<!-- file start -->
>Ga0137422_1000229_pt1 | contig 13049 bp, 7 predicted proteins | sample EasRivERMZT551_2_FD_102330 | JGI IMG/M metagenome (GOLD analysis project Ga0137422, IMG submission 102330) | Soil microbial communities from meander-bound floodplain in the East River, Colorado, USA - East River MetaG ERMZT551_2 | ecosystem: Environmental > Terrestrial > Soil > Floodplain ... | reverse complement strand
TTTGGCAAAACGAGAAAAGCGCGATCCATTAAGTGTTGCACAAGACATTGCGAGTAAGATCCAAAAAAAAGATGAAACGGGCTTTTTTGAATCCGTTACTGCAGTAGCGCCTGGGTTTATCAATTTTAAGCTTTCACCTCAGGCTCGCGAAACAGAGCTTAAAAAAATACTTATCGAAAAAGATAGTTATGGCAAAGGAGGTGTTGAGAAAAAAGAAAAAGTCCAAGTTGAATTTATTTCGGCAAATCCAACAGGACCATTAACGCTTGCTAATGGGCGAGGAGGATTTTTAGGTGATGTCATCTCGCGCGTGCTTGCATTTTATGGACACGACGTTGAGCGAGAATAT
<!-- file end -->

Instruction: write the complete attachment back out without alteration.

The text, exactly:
>Ga0137422_1000229_pt1 | contig 13049 bp, 7 predicted proteins | sample EasRivERMZT551_2_FD_102330 | JGI IMG/M metagenome (GOLD analysis project Ga0137422, IMG submission 102330) | Soil microbial communities from meander-bound floodplain in the East River, Colorado, USA - East River MetaG ERMZT551_2 | ecosystem: Environmental > Terrestrial > Soil > Floodplain ... | reverse complement strand
TTTGGCAAAACGAGAAAAGCGCGATCCATTAAGTGTTGCACAAGACATTGCGAGTAAGATCCAAAAAAAAGATGAAACGGGCTTTTTTGAATCCGTTACTGCAGTAGCGCCTGGGTTTATCAATTTTAAGCTTTCACCTCAGGCTCGCGAAACAGAGCTTAAAAAAATACTTATCGAAAAAGATAGTTATGGCAAAGGAGGTGTTGAGAAAAAAGAAAAAGTCCAAGTTGAATTTATTTCGGCAAATCCAACAGGACCATTAACGCTTGCTAATGGGCGAGGAGGATTTTTAGGTGATGTCATCTCGCGCGTGCTTGCATTTTATGGACACGACGTTGAGCGAGAATAT